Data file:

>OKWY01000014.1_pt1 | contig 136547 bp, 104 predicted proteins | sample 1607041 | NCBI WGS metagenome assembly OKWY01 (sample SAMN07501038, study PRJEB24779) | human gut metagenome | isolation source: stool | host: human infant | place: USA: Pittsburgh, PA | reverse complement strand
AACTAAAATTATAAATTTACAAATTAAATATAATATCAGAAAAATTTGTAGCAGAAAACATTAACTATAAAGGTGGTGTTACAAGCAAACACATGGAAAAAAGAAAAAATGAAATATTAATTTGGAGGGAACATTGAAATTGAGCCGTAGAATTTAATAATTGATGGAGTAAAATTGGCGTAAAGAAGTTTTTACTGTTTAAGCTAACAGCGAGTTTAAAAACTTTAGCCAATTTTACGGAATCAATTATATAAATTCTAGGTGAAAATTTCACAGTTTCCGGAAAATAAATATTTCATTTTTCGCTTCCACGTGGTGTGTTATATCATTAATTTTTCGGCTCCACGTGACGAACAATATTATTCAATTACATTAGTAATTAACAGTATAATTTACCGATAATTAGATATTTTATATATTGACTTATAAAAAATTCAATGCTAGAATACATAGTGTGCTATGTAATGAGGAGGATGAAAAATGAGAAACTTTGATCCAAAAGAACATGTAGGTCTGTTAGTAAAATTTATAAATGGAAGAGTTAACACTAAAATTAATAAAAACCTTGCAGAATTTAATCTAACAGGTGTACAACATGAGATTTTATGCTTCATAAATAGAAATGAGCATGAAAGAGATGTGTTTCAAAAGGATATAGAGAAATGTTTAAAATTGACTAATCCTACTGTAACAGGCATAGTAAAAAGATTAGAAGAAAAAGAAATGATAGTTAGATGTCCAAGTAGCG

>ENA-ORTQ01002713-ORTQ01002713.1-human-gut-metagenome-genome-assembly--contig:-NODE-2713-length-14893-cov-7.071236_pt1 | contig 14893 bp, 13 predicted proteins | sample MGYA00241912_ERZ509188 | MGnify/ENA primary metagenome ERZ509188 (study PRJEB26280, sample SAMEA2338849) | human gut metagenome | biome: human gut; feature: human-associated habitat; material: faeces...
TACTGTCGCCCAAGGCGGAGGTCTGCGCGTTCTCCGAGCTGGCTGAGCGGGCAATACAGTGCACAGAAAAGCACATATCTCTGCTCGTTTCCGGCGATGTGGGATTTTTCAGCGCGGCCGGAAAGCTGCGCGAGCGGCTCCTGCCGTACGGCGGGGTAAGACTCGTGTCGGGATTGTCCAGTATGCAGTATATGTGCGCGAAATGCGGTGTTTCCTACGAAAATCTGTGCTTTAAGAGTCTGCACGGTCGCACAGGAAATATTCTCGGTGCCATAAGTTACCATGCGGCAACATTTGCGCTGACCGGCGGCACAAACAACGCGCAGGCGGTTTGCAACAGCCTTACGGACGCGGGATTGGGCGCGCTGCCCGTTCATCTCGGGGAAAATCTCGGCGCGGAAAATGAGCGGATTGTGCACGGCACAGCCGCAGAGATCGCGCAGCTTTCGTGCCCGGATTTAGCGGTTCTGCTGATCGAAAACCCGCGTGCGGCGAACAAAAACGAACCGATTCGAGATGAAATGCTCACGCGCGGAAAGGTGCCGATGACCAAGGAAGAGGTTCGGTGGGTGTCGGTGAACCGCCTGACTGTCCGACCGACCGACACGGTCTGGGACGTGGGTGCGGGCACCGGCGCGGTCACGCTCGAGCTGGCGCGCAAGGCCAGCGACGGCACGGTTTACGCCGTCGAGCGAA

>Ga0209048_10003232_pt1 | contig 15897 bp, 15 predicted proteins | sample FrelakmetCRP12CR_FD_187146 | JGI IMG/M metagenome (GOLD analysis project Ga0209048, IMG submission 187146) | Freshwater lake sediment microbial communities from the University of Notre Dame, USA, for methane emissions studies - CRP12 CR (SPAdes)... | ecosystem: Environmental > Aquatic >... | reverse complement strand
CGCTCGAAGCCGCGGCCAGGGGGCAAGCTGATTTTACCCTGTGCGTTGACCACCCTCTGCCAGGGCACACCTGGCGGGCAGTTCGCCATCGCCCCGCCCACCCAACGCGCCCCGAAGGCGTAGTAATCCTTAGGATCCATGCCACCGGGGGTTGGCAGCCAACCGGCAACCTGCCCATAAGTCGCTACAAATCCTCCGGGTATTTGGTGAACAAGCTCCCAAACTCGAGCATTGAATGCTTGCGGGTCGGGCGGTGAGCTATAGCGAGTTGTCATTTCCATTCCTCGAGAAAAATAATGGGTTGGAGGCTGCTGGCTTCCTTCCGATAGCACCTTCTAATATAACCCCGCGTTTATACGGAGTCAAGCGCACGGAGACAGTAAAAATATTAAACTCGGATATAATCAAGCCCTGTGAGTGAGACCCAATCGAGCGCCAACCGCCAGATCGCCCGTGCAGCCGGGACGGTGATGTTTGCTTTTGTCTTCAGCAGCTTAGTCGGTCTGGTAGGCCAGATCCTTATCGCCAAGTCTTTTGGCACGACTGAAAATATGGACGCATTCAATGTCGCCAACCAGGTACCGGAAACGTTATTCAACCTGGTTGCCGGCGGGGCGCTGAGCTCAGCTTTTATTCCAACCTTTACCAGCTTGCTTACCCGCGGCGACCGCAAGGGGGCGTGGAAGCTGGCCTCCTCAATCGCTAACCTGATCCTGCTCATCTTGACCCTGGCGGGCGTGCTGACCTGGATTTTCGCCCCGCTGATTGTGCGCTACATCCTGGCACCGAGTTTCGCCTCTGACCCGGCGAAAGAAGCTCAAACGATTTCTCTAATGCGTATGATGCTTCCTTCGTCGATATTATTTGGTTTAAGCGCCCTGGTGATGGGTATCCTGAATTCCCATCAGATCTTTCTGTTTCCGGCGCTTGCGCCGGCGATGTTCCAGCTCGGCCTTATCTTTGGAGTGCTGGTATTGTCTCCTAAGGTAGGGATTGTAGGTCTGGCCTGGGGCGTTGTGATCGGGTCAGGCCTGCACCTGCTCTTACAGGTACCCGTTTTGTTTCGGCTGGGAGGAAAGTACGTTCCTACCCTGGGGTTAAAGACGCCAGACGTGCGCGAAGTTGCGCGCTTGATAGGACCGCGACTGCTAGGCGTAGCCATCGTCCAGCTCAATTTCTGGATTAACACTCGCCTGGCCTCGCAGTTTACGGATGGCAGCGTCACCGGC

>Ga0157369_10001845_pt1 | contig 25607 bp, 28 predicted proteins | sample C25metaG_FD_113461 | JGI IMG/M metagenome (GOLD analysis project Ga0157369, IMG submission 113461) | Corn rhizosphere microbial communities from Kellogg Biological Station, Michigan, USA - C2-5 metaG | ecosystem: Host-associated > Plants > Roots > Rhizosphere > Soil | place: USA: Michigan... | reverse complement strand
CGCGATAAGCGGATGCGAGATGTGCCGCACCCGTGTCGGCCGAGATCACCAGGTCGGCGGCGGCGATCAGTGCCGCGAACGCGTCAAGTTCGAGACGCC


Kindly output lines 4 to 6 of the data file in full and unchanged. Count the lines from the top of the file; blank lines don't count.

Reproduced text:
TACTGTCGCCCAAGGCGGAGGTCTGCGCGTTCTCCGAGCTGGCTGAGCGGGCAATACAGTGCACAGAAAAGCACATATCTCTGCTCGTTTCCGGCGATGTGGGATTTTTCAGCGCGGCCGGAAAGCTGCGCGAGCGGCTCCTGCCGTACGGCGGGGTAAGACTCGTGTCGGGATTGTCCAGTATGCAGTATATGTGCGCGAAATGCGGTGTTTCCTACGAAAATCTGTGCTTTAAGAGTCTGCACGGTCGCACAGGAAATATTCTCGGTGCCATAAGTTACCATGCGGCAACATTTGCGCTGACCGGCGGCACAAACAACGCGCAGGCGGTTTGCAACAGCCTTACGGACGCGGGATTGGGCGCGCTGCCCGTTCATCTCGGGGAAAATCTCGGCGCGGAAAATGAGCGGATTGTGCACGGCACAGCCGCAGAGATCGCGCAGCTTTCGTGCCCGGATTTAGCGGTTCTGCTGATCGAAAACCCGCGTGCGGCGAACAAAAACGAACCGATTCGAGATGAAATGCTCACGCGCGGAAAGGTGCCGATGACCAAGGAAGAGGTTCGGTGGGTGTCGGTGAACCGCCTGACTGTCCGACCGACCGACACGGTCTGGGACGTGGGTGCGGGCACCGGCGCGGTCACGCTCGAGCTGGCGCGCAAGGCCAGCGACGGCACGGTTTACGCCGTCGAGCGAA

>Ga0209048_10003232_pt1 | contig 15897 bp, 15 predicted proteins | sample FrelakmetCRP12CR_FD_187146 | JGI IMG/M metagenome (GOLD analysis project Ga0209048, IMG submission 187146) | Freshwater lake sediment microbial communities from the University of Notre Dame, USA, for methane emissions studies - CRP12 CR (SPAdes)... | ecosystem: Environmental > Aquatic >... | reverse complement strand
CGCTCGAAGCCGCGGCCAGGGGGCAAGCTGATTTTACCCTGTGCGTTGACCACCCTCTGCCAGGGCACACCTGGCGGGCAGTTCGCCATCGCCCCGCCCACCCAACGCGCCCCGAAGGCGTAGTAATCCTTAGGATCCATGCCACCGGGGGTTGGCAGCCAACCGGCAACCTGCCCATAAGTCGCTACAAATCCTCCGGGTATTTGGTGAACAAGCTCCCAAACTCGAGCATTGAATGCTTGCGGGTCGGGCGGTGAGCTATAGCGAGTTGTCATTTCCATTCCTCGAGAAAAATAATGGGTTGGAGGCTGCTGGCTTCCTTCCGATAGCACCTTCTAATATAACCCCGCGTTTATACGGAGTCAAGCGCACGGAGACAGTAAAAATATTAAACTCGGATATAATCAAGCCCTGTGAGTGAGACCCAATCGAGCGCCAACCGCCAGATCGCCCGTGCAGCCGGGACGGTGATGTTTGCTTTTGTCTTCAGCAGCTTAGTCGGTCTGGTAGGCCAGATCCTTATCGCCAAGTCTTTTGGCACGACTGAAAATATGGACGCATTCAATGTCGCCAACCAGGTACCGGAAACGTTATTCAACCTGGTTGCCGGCGGGGCGCTGAGCTCAGCTTTTATTCCAACCTTTACCAGCTTGCTTACCCGCGGCGACCGCAAGGGGGCGTGGAAGCTGGCCTCCTCAATCGCTAACCTGATCCTGCTCATCTTGACCCTGGCGGGCGTGCTGACCTGGATTTTCGCCCCGCTGATTGTGCGCTACATCCTGGCACCGAGTTTCGCCTCTGACCCGGCGAAAGAAGCTCAAACGATTTCTCTAATGCGTATGATGCTTCCTTCGTCGATATTATTTGGTTTAAGCGCCCTGGTGATGGGTATCCTGAATTCCCATCAGATCTTTCTGTTTCCGGCGCTTGCGCCGGCGATGTTCCAGCTCGGCCTTATCTTTGGAGTGCTGGTATTGTCTCCTAAGGTAGGGATTGTAGGTCTGGCCTGGGGCGTTGTGATCGGGTCAGGCCTGCACCTGCTCTTACAGGTACCCGTTTTGTTTCGGCTGGGAGGAAAGTACGTTCCTACCCTGGGGTTAAAGACGCCAGACGTGCGCGAAGTTGCGCGCTTGATAGGACCGCGACTGCTAGGCGTAGCCATCGTCCAGCTCAATTTCTGGATTAACACTCGCCTGGCCTCGCAGTTTACGGATGGCAGCGTCACCGGC